James Michin III
John Fahey CD sets the record straight
IN 1971, John Fahey released the single LP America that many consider a masterpiece–a classic example of solo acoustic guitar from the man who defined the instrumental folk genre. Unfortunately, only about half of the original work made it onto vinyl because someone convinced the guitarist that a double album wouldn’t sell. Now. thanks to the ability of digital technology to squeeze lots of info onto a single shiny CD, Fahey fans for the first time get to hear this landmark work in its entirety (actually, two minutes were cut since current CDs can hold only about 79 minutes of music).
It’s a real treat.
The reissue is rapturous in its beauty–a majestic, spacious work as grand in its deceptive simplicity as the early American landscape from which it draws inspiration. This new version features nine additional songs that were meant to make up the first LP of the ill-fated two-record set, including inventive recastings of American hymns, gospel, and folk songs; a cover of country blues legend Skip James’ “Special Rider Blues”; a breathtaking arrangement of the third movement from Dvorak’s Eighth Symphony; and the lost masterworks “America” (thought to be the only recording of Fahey playing a 12-string guitar) and the 11-minute mini-opus “Dalhart, Texas, 1967.”
Considering that this brilliant Maryland guitarist rarely records or performs anymore–beset by a deep depression and inner demons–and is seldom able to attain the same level of virtuosity when he does, this release is all the more welcome.
All The Pain Money Can Buy
THE LEAD SONG and modern-rock radio hit “The Way” begins with the static sounds of a radio straining to lock onto a weak broadcast signal while the opening verse unfolds. By the second verse, the band kicks in as you’re transported to rock-radio heaven on this Tex-Mex-styled tale of an older couple who set out in an RV for a family reunion, but never make it. And so it goes throughout this young Texas trio’s sophomore album of quirky, guitar-fueled songs, which achieve both a classic rock and a thoroughly modern vibe at once. With nary a dud among the 13 tunes, influences leap out of the shadows, from Beatle-ish (“Got to Get You into My Life”) horns and Byrdsian guitars to Who-like drum flourishes and alternative legend Big Star-tinged harmonies. A cinch for cruising those upcoming hot summer days and nights.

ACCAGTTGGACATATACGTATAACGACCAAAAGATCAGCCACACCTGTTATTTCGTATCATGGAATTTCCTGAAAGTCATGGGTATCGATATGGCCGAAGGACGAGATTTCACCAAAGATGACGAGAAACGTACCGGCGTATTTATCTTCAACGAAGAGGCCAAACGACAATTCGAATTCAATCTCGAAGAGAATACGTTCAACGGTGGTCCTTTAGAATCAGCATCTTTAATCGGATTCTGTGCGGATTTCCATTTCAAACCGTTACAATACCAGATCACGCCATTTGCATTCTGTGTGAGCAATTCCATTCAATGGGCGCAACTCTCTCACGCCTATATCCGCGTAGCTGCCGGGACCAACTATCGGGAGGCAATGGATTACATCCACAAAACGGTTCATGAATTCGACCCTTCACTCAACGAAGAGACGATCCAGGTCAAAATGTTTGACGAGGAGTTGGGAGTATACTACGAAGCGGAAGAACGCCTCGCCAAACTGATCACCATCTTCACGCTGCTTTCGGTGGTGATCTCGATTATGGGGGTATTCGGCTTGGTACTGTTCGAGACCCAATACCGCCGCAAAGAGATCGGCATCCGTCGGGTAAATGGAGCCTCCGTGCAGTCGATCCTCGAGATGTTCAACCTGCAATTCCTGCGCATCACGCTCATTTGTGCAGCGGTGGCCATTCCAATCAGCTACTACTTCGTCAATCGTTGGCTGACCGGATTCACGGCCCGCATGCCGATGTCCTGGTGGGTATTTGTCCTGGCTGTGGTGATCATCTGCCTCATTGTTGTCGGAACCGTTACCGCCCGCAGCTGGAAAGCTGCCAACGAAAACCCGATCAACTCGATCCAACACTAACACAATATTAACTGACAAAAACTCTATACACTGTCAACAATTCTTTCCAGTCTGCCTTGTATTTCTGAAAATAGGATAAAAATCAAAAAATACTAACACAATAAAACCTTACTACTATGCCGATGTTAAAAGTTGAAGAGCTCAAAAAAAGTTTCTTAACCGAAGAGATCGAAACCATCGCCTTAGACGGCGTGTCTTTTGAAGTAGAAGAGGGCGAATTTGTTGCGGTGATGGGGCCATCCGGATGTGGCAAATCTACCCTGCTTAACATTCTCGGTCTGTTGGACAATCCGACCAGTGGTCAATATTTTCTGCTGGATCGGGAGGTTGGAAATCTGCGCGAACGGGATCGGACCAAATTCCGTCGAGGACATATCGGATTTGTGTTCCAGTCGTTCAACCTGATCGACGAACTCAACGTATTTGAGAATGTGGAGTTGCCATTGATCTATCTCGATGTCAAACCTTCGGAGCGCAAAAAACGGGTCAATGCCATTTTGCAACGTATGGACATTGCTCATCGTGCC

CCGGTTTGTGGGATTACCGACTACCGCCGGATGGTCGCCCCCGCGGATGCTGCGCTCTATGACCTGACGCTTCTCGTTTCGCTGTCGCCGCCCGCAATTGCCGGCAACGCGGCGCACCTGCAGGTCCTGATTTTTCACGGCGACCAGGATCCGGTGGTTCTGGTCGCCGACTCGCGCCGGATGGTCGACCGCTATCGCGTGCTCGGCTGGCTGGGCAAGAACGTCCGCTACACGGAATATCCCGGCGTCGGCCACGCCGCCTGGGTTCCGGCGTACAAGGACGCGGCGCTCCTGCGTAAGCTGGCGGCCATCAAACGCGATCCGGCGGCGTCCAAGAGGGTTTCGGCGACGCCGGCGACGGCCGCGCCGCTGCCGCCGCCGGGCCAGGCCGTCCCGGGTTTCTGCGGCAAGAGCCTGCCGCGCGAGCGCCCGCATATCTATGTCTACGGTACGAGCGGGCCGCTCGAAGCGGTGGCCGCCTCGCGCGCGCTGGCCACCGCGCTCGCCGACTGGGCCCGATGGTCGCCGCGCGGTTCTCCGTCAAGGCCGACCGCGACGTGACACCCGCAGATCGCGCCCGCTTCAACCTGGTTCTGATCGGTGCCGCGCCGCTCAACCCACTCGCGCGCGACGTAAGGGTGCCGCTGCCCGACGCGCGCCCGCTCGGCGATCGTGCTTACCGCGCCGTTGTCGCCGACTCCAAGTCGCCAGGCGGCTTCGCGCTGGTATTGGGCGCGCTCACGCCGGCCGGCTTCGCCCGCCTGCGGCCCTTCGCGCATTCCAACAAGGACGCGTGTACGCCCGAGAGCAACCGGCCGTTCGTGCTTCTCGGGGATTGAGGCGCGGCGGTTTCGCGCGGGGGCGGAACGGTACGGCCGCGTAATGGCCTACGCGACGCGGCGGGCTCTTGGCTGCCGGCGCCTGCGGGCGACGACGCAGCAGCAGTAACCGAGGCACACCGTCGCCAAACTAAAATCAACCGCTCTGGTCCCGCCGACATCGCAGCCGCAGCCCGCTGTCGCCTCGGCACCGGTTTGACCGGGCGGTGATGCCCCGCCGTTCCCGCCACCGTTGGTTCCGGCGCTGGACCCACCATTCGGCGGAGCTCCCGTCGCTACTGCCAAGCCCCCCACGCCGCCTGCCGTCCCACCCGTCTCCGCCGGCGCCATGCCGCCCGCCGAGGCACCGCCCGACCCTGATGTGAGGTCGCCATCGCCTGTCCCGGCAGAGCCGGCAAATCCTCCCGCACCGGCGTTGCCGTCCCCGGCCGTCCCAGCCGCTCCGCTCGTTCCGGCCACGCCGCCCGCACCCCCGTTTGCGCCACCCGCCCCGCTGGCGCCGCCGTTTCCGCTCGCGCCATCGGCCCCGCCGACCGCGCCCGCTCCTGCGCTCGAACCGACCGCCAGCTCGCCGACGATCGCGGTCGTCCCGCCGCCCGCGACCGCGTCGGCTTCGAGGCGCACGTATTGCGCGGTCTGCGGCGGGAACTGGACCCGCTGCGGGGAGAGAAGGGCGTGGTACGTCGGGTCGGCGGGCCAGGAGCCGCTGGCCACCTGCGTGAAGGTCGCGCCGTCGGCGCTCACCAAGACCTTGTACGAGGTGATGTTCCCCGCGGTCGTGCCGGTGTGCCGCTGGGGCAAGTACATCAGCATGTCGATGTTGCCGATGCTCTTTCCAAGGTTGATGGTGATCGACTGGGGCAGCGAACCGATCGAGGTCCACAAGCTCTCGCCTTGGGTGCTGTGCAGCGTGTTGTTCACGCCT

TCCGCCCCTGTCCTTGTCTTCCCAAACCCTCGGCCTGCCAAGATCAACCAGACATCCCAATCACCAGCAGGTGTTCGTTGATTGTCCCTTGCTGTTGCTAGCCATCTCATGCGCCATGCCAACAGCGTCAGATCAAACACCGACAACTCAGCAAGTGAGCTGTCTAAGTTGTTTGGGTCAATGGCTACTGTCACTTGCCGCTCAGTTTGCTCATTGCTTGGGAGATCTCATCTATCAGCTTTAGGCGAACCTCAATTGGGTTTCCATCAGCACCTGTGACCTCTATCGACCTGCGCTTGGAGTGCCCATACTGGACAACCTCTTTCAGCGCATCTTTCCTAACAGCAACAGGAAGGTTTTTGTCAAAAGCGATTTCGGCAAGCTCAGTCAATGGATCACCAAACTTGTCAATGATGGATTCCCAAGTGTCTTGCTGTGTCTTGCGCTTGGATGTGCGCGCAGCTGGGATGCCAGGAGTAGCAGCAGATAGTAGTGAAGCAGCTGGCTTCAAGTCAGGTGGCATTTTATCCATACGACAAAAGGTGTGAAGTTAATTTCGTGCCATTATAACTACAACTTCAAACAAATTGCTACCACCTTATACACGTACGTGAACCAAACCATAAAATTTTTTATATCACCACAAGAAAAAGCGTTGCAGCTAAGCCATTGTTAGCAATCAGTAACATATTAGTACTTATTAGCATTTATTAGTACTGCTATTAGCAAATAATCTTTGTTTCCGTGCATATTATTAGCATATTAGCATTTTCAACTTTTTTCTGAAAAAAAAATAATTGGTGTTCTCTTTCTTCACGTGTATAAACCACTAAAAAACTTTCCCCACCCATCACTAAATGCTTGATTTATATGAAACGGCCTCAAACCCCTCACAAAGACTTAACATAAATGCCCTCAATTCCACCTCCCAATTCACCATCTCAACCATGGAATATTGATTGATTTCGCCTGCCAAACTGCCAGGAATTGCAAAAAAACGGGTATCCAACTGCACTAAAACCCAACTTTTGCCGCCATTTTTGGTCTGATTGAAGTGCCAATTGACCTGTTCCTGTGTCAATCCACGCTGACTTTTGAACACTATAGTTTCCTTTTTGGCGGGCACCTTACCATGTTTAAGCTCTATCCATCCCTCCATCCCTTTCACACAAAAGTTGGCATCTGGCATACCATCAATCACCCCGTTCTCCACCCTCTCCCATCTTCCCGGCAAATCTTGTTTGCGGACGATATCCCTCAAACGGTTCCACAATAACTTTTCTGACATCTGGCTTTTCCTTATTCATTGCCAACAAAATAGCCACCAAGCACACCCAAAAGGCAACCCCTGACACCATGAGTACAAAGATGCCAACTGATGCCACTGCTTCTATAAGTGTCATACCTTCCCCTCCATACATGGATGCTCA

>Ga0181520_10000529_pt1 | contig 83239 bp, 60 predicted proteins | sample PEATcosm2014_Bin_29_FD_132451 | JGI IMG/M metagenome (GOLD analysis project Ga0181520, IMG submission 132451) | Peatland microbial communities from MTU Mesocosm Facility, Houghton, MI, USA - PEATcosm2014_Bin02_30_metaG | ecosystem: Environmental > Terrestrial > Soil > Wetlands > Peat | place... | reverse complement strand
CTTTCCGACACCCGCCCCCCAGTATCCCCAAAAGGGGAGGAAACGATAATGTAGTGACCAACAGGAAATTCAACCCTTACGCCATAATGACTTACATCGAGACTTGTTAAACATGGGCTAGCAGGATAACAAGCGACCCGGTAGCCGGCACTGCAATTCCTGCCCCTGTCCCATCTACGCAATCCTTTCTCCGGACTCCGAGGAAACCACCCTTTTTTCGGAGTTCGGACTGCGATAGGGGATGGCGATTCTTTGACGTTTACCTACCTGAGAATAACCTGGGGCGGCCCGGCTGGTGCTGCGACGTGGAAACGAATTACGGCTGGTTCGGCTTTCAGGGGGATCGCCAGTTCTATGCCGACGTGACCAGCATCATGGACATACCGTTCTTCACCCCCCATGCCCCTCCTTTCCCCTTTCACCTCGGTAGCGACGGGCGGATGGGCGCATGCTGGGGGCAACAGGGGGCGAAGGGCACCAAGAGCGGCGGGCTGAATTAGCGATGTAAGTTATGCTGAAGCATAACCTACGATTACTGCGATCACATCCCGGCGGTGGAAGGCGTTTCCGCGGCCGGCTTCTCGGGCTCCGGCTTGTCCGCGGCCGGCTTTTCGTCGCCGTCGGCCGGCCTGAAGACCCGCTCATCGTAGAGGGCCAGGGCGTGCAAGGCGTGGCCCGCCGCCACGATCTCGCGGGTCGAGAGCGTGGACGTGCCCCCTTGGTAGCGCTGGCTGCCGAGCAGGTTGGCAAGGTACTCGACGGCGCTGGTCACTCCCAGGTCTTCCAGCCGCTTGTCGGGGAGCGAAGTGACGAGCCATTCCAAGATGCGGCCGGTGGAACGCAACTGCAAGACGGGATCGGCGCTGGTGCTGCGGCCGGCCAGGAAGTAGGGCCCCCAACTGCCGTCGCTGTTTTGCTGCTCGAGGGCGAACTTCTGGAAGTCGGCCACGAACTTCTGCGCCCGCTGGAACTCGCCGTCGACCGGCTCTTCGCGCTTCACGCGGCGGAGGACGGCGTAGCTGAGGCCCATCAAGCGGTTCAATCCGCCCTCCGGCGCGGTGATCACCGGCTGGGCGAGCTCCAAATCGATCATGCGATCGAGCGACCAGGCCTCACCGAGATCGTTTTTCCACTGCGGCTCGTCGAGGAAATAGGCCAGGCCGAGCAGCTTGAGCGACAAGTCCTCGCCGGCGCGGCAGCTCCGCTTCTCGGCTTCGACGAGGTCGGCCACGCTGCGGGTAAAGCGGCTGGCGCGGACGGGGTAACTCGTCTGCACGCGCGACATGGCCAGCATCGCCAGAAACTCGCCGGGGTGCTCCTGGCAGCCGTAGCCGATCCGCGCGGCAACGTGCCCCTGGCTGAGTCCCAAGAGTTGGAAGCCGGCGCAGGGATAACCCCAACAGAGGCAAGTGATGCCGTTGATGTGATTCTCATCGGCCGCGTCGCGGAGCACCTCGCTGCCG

SINGER MAX Cavalera may have quit his job as frontman for the champion heavy-metal band Sepultura, but he hasn’t strayed far from their path. His last solo project, Nailbomb, was daring and sample-oriented, but the eponymous debut disc from his new group Soulfly sometimes sounds like a carbon copy of Sepultura’s landmark 1996 disc Roots. That’s good news for fans of that band’s growling, snappy ferocity, as Soulfly echo Sepultura’s embrace of the crisp rhythms and deep tones of their native Brazil. But Cavalera almost misses the very thing that makes Sepultura’s minimalisn work: an undeniable and urgent sense of purpose. Hip-hoppers might say that he is keeping it real, just as rockers say his song remains the same.
Taj Mahal and the Hula Blues Band
OVER THE YEARS, singer and songwriter Taj Mahal has gone from blues purist to pop idol to blues purist to… . well, the name of his current outfit says it all. This adventurous tunesmith–and former Hawaii resident–has hitched a ride with veteran members of the International Messengers Band, laying down gentle island rhythms, reggae covers, calypso/blues hybrids, and some of the most scintillating after-hours jazz I’ve heard in ages. Occasionally Taj overreaches on this potpourri of sound–ironically, the album’s only straight-ahead Hawaiian number is a bit of clunker–but name another modern bluesman with his sense of exploration or downright funkiness.
From the May 7-13, 1998 issue of the Sonoma County Independent.
© Metro Publishing Inc.